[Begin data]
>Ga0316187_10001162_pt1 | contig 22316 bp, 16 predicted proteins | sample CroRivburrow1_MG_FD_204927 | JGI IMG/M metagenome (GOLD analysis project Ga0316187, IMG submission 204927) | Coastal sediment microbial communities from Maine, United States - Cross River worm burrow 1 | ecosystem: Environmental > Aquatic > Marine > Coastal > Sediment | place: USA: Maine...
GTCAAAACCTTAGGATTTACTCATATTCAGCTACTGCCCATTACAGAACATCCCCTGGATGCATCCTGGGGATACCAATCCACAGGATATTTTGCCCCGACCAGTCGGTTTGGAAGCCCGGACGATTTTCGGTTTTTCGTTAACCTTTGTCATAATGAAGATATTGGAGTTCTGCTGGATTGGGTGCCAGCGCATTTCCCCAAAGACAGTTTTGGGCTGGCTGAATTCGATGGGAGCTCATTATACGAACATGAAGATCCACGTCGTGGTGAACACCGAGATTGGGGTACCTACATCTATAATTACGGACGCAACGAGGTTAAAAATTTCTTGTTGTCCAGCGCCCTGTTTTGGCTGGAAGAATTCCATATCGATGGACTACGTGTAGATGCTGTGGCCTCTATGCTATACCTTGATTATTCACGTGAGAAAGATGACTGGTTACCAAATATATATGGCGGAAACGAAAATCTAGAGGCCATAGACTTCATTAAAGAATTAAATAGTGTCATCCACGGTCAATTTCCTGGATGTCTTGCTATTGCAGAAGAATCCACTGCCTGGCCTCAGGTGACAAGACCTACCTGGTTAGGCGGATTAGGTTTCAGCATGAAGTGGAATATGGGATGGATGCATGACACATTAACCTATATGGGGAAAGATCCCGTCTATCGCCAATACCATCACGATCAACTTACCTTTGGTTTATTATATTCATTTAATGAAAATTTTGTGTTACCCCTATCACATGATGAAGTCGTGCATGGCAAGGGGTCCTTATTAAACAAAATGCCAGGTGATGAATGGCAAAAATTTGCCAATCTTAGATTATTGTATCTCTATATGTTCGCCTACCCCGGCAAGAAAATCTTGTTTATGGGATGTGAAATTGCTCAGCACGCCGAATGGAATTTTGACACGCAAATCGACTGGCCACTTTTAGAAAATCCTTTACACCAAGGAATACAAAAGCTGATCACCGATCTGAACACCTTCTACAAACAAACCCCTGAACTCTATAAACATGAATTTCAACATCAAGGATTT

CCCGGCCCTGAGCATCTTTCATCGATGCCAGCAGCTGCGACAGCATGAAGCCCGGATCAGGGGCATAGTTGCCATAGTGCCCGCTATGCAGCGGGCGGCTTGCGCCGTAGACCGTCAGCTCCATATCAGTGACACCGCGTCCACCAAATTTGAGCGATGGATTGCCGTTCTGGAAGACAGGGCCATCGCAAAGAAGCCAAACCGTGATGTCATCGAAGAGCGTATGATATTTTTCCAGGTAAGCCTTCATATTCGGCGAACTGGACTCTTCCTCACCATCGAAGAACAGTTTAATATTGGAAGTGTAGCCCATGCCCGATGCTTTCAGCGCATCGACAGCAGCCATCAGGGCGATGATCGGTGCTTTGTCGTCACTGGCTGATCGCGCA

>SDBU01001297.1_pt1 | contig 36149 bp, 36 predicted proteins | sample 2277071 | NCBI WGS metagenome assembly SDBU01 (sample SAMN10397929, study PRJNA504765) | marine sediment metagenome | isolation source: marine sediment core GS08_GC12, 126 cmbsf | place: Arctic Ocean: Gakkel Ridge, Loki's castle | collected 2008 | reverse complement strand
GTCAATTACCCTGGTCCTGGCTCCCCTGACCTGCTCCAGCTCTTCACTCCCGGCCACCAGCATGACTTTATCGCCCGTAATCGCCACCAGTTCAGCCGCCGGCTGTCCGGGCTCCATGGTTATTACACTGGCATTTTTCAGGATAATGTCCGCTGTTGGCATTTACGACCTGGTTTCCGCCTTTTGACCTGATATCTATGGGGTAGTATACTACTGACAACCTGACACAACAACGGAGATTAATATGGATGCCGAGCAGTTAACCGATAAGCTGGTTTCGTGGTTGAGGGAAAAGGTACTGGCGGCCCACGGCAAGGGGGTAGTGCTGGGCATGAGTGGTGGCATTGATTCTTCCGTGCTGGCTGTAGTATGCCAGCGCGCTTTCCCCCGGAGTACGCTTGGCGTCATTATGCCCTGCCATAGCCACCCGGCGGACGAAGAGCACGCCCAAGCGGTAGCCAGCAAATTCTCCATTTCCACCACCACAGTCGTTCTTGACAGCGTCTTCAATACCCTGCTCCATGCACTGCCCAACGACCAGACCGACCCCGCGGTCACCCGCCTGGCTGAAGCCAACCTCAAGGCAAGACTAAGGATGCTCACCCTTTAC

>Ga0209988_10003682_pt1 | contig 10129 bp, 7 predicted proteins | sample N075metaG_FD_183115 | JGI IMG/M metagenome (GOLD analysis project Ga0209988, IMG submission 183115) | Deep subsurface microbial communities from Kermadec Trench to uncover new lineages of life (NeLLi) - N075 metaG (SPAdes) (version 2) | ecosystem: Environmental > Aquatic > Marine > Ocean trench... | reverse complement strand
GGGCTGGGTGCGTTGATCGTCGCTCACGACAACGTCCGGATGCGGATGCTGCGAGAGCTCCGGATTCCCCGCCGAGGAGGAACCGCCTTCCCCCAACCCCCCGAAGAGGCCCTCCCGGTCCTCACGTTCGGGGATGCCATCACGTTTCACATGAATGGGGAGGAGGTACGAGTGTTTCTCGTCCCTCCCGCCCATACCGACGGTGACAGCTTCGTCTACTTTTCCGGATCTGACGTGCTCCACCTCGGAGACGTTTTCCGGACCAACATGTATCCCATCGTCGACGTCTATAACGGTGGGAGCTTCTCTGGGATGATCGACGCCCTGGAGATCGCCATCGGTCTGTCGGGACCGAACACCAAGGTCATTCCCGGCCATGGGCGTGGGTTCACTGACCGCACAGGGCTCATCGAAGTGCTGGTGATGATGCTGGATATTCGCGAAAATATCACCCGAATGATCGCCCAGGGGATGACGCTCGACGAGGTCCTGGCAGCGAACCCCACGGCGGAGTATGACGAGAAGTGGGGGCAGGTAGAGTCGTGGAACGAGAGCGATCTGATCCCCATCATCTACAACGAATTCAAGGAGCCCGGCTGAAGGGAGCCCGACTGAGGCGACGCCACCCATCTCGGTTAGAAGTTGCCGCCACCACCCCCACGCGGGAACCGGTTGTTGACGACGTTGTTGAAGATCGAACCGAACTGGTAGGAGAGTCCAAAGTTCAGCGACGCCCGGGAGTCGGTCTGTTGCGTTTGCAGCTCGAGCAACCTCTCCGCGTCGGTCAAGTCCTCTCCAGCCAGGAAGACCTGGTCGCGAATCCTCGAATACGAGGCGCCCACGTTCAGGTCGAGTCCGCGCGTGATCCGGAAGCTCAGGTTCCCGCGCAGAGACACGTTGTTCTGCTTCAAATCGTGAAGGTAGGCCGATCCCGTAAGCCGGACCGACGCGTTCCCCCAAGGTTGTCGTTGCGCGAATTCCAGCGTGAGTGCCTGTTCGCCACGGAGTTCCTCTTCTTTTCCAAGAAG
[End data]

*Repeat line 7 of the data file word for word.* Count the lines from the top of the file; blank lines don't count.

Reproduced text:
GGGCTGGGTGCGTTGATCGTCGCTCACGACAACGTCCGGATGCGGATGCTGCGAGAGCTCCGGATTCCCCGCCGAGGAGGAACCGCCTTCCCCCAACCCCCCGAAGAGGCCCTCCCGGTCCTCACGTTCGGGGATGCCATCACGTTTCACATGAATGGGGAGGAGGTACGAGTGTTTCTCGTCCCTCCCGCCCATACCGACGGTGACAGCTTCGTCTACTTTTCCGGATCTGACGTGCTCCACCTCGGAGACGTTTTCCGGACCAACATGTATCCCATCGTCGACGTCTATAACGGTGGGAGCTTCTCTGGGATGATCGACGCCCTGGAGATCGCCATCGGTCTGTCGGGACCGAACACCAAGGTCATTCCCGGCCATGGGCGTGGGTTCACTGACCGCACAGGGCTCATCGAAGTGCTGGTGATGATGCTGGATATTCGCGAAAATATCACCCGAATGATCGCCCAGGGGATGACGCTCGACGAGGTCCTGGCAGCGAACCCCACGGCGGAGTATGACGAGAAGTGGGGGCAGGTAGAGTCGTGGAACGAGAGCGATCTGATCCCCATCATCTACAACGAATTCAAGGAGCCCGGCTGAAGGGAGCCCGACTGAGGCGACGCCACCCATCTCGGTTAGAAGTTGCCGCCACCACCCCCACGCGGGAACCGGTTGTTGACGACGTTGTTGAAGATCGAACCGAACTGGTAGGAGAGTCCAAAGTTCAGCGACGCCCGGGAGTCGGTCTGTTGCGTTTGCAGCTCGAGCAACCTCTCCGCGTCGGTCAAGTCCTCTCCAGCCAGGAAGACCTGGTCGCGAATCCTCGAATACGAGGCGCCCACGTTCAGGTCGAGTCCGCGCGTGATCCGGAAGCTCAGGTTCCCGCGCAGAGACACGTTGTTCTGCTTCAAATCGTGAAGGTAGGCCGATCCCGTAAGCCGGACCGACGCGTTCCCCCAAGGTTGTCGTTGCGCGAATTCCAGCGTGAGTGCCTGTTCGCCACGGAGTTCCTCTTCTTTTCCAAGAAG